Currently, there is no written formal policy in Oregon for the use of random license plate checks by state police, the Mail Tribune reports. In a case that could have statewide ramifications, a Supreme County judge will determine if a state patrolman was at fault for conducting a random background check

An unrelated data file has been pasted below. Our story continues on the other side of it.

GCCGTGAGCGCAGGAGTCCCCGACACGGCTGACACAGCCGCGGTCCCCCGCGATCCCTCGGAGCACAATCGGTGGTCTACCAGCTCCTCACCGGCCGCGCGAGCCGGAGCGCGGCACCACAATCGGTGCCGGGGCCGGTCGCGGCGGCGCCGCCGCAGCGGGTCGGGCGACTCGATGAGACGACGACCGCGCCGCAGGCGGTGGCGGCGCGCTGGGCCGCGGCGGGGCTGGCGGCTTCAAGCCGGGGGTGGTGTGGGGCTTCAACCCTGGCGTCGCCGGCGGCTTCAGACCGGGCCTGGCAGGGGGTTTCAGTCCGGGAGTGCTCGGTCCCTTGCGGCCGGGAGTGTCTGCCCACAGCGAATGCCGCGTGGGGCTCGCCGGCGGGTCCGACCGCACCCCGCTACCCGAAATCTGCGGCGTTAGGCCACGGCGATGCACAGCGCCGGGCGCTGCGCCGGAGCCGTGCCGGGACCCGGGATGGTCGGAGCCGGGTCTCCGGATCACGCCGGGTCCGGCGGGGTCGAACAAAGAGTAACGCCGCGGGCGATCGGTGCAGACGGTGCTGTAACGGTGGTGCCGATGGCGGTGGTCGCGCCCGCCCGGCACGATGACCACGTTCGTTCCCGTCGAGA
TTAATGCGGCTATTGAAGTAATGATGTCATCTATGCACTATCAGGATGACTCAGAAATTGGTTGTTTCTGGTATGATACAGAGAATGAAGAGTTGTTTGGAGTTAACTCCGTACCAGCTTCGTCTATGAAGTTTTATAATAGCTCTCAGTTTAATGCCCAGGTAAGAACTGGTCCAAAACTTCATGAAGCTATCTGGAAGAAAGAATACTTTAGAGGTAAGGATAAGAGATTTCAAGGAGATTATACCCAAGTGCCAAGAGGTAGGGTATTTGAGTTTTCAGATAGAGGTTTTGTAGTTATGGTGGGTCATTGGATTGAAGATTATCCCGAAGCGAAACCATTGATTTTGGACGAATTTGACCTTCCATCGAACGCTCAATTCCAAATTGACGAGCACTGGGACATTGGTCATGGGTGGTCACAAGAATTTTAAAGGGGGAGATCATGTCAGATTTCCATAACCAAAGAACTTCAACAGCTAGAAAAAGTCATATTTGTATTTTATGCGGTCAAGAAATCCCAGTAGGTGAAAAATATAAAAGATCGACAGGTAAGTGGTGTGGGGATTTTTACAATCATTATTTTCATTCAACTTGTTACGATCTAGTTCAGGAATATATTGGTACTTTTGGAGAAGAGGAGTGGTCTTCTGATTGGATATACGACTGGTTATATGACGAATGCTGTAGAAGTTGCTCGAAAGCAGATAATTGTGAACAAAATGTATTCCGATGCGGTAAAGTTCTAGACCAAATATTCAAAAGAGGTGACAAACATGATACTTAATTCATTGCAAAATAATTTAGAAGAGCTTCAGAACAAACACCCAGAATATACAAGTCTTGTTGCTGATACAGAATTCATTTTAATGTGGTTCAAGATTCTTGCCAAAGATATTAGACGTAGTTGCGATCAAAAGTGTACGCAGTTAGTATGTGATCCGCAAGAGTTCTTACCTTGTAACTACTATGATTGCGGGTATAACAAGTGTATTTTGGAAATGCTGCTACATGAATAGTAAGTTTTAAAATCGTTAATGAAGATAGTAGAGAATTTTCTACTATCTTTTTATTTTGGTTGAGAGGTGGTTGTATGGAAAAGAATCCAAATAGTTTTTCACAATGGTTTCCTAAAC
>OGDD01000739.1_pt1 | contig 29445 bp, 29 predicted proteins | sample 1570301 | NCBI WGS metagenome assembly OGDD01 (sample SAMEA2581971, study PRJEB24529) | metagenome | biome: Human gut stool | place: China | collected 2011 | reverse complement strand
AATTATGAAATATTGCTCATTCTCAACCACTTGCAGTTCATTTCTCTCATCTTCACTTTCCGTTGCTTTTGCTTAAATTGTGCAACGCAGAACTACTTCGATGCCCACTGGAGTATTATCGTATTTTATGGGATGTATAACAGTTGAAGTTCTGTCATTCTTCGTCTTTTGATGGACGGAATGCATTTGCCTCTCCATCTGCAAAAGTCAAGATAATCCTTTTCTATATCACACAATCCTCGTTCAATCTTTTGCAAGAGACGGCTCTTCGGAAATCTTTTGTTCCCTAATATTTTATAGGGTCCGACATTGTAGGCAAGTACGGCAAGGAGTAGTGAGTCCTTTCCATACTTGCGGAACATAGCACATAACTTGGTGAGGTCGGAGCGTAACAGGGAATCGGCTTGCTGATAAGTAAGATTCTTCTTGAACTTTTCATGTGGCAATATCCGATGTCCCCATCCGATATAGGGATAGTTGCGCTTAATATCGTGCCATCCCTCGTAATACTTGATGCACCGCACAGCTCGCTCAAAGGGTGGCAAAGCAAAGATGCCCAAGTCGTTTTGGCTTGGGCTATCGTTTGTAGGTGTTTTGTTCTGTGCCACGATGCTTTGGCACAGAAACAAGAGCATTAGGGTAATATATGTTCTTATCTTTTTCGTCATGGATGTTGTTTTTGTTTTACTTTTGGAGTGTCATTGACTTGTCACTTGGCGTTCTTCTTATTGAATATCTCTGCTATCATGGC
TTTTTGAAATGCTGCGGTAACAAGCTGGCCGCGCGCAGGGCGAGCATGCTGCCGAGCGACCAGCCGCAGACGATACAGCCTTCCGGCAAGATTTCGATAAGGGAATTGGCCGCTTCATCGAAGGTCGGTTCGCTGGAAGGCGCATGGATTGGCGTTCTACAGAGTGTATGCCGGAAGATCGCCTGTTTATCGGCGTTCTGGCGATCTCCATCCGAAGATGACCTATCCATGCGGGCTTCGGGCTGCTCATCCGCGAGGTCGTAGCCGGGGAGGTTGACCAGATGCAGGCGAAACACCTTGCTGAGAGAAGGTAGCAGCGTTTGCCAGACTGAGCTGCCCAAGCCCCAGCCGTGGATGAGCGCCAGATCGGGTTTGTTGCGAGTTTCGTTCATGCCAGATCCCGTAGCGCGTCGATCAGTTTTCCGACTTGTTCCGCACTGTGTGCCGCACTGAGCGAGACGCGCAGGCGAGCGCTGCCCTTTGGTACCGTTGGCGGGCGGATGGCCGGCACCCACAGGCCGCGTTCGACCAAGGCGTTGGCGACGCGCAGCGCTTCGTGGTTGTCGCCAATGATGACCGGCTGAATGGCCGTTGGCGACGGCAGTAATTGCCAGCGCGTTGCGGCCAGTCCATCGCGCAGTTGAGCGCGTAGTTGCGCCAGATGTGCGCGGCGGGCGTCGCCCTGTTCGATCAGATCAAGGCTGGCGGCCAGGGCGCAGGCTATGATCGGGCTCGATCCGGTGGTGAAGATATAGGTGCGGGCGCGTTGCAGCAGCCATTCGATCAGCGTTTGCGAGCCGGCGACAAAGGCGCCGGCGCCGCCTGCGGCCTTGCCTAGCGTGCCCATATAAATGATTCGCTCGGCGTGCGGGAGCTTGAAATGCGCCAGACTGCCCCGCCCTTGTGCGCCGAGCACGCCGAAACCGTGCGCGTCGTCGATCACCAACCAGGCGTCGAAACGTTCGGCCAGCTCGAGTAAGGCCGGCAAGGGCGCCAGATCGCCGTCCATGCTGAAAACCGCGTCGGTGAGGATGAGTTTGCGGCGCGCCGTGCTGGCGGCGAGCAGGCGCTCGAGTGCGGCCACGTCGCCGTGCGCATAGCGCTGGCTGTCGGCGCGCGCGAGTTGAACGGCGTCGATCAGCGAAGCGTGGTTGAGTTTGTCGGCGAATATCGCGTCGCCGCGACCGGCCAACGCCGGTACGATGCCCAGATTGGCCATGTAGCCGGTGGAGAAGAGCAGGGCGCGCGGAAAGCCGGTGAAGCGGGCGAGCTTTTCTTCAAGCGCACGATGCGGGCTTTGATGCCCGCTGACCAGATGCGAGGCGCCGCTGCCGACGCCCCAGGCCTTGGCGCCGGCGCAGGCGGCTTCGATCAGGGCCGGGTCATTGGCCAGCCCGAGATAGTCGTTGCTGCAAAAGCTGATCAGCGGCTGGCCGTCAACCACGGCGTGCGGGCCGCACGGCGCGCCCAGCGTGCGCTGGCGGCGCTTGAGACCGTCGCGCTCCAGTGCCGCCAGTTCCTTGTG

on Buck Wade Davis using his license plate information. Davis, who pleaded guilty to driving with a suspended license but reserved his right to appeal, was arrested in August 2007 as he was leaving a local market in West Medford. Deputies in the market's parking lot performed a random check of Davis' vehicle despite the fact that there was no probable cause nor did they suspect him of any wrongdoing. The background check turned up a citation for driving under the influence. It was also determined that Davis' license was suspended. Davis is fighting the ruling, and his case has been consolidated with a similar one that took place in Washington County, exponentially increasing the magnitude of the verdict. "It would impact what police could do statewide," Peter Gartlan, Davis' counsel from the Office of Public Defense Services, told the news source. The counter-argument to random license plate checks is that police can run the screens under their own discretion, which leaves profiling and discrimination open to question. Should the sheriffs lose the case, this could severely limit the use of recently installed computerized camera systems that scan plates automatically while patrol cars maneuver through traffic. Sheriffs' spokeswoman Andrea Carlson points out the need to continue with the random searches. "We can run a plate in a park, and if we find a sex offender, we know that person is not supposed to be there," she told the news source. "We are trying to keep the community and people safe." Davis' attorneys countered that while his license plate was open for public view, his tarnished driving records weren't, and thus should be exempt from random searches. The Evergreen Park, Illinois, Patch reports that a similar case took place in late July when officers randomly ran the plates of a Willowbrook man. The search revealed Daniel E. Walton had a suspended license, and a subsequent vehicle examination found nearly two grams of cocaine that had been obstructed from the officer's view.